Pseudo-documentary-style surveyor of both past and future Peter Watkins’ Punishment Park is willfully confrontational—it’s why Hollywood studios refused to distribute the film on release. (It played at one New York cinema for four days before it was pulled.) In the California desert, a group of young activists are given an option: Go to jail, or go to Punishment Park, and run to the American flag planted 50 miles away over scorching sands before the police catch you first. Most everyone chooses the park, where trigger-happy cops and soldiers lie in wait. Punishment Park is critical both of the regime oh-so-close to the real one of 1971, and of the activists turning to violence as a means to bring peace. This isn’t an easy watch, primarily because what makes the activists angry—police brutality, inequality, bureaucratic injustice, pointless wars—are still making people angry today, 44 years down the line. The real world’s inability to learn and move on is keeping Watkins’ film relevant.
Those still banging the drum for The Matrix’s apparent “innovation” should reserve a four-hour slot for Rainer Werner Fassbinder’s ornate science-fiction drama World on a Wire, and discover that the idea of our world as a simulation (within a simulation, within a simulation…) had already been covered 26 years prior. Only recently revived as a “lost classic” of Fassbinder’s, it’s hard to imagine how forward-thinking World on a Wire must have appeared at the time of originally airing on German television in 1973. A technical director for a company that’s created a simulation of an entire world within its computers, Dr. Fred Stiller (Klaus Lowitch) investigates personally after his colleagues begin to disappear, and the people around him insist those now missing never actually existed at all. Framed beautifully among the mirrors and tacky futurist décor of 1970s Germany, the film’s styled like the paranoid thrillers that were so popular at the time, only here the distrust grows exponentially—from initially incorporating Stiller’s associates, then the government, to eventually including Stiller’s fellow citizens and the very world he lives in. The fashion has aged, the ideas haven’t.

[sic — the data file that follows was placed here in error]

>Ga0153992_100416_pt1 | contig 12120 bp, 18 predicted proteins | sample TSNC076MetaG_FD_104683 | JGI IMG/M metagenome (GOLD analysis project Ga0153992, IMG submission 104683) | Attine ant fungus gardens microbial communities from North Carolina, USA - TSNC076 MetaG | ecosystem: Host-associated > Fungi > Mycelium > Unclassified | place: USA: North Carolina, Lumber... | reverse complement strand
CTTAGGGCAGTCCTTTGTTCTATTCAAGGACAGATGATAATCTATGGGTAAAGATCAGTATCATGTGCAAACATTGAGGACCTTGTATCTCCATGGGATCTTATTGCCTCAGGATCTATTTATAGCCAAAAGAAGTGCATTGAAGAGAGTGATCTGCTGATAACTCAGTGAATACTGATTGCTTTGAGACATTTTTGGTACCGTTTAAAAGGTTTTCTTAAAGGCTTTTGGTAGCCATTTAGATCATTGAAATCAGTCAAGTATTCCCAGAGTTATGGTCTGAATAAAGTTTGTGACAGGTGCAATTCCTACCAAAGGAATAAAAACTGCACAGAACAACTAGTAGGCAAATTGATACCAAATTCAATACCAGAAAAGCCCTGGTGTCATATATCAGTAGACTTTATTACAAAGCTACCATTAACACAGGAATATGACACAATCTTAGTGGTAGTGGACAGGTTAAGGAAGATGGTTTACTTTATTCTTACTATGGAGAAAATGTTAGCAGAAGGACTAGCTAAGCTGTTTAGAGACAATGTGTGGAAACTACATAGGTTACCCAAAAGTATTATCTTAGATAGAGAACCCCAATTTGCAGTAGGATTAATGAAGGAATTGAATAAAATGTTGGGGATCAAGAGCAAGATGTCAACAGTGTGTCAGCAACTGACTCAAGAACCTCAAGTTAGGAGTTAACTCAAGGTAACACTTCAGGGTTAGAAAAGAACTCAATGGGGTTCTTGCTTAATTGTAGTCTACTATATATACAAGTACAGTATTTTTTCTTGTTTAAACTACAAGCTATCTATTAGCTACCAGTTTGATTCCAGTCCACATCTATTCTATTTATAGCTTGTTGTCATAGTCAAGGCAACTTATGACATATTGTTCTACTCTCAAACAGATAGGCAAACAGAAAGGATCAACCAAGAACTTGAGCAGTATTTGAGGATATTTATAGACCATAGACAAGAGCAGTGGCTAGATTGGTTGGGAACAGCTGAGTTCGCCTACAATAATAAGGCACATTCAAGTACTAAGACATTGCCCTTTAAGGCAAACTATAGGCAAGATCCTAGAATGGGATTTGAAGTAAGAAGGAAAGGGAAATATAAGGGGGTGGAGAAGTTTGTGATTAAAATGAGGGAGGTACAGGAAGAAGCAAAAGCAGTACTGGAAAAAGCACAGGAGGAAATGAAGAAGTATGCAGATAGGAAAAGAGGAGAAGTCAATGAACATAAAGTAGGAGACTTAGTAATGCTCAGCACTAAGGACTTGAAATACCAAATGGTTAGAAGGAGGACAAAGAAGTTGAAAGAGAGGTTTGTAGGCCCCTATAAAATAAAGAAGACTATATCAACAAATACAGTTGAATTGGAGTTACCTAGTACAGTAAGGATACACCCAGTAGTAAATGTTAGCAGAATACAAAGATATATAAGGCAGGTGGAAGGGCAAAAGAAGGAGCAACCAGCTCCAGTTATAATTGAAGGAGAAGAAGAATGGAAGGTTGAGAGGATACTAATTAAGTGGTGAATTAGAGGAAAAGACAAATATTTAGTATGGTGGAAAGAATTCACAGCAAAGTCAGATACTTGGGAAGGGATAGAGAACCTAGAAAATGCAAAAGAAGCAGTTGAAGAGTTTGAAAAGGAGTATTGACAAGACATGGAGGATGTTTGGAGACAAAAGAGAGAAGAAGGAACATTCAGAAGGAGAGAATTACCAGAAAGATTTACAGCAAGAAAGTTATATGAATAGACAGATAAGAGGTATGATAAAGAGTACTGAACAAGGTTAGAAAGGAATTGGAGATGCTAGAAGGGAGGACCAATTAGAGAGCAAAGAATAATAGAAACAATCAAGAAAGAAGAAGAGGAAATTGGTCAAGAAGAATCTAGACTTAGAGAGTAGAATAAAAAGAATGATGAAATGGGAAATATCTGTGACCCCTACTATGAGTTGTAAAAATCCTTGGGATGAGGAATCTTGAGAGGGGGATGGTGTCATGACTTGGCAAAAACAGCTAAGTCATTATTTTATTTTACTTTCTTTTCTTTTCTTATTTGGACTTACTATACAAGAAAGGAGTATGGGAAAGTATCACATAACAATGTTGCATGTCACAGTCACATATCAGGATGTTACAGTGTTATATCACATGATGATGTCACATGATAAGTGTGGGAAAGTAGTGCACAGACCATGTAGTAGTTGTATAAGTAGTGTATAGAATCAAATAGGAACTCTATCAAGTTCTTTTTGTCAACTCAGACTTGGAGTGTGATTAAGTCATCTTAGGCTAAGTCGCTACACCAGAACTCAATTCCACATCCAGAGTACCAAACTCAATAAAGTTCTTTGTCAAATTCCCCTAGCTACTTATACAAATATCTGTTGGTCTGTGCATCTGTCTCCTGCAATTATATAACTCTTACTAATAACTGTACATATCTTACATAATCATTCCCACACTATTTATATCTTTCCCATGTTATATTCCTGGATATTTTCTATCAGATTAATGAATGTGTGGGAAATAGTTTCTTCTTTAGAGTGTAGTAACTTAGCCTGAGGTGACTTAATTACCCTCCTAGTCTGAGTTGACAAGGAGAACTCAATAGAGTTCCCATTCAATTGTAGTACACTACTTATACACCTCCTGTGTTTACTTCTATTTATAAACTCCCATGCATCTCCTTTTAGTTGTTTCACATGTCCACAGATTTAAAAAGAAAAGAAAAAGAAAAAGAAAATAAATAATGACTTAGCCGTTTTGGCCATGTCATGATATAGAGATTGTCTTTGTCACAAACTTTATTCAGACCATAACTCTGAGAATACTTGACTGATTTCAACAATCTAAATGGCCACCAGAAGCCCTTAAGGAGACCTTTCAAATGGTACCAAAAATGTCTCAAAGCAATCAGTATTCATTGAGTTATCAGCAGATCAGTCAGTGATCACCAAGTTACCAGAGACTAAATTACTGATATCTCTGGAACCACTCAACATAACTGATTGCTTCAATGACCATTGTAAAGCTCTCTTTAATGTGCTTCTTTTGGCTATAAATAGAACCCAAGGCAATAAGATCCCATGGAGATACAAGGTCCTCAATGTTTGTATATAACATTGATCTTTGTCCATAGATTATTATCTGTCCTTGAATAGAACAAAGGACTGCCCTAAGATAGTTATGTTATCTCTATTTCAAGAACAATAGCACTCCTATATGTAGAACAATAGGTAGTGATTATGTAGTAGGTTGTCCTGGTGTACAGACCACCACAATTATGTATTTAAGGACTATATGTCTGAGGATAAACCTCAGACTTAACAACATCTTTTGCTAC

It’s difficult to classify Orson Welles’ The Trial; it’s certainly not of this world, instead seemingly the product of some muted parallel universe. A cynical blend of defeatist anti-thriller and jet-black comedy set in a sparse, loveless city draped in perpetual dusk, the film stars Anthony Perkins (despairingly comical) as Josef K, an office drone who’s put on trial without knowing the nature of his crime. Fluctuating between satire and full-on nightmare, The Trial is dense with ideas and themes for the viewer to wade through along with K, as he’s seduced by harpies and taunted by oddballs on his way to discovering there’s no straight answer to why he’s on trial, and that for a man to ask the question “Why?” in such a world is in itself a crime. The term “ahead of its time” is often applied to the films of Welles, and is more so as we reevaluate his body of work and realize there’s so much more to the other-than-Citizen Kanes in his back catalog. There’s a feeling, though, that The Trial will forever seem ahead of its time—it is nearly impenetrable more than 50 years later. It’s also absolutely unforgettable.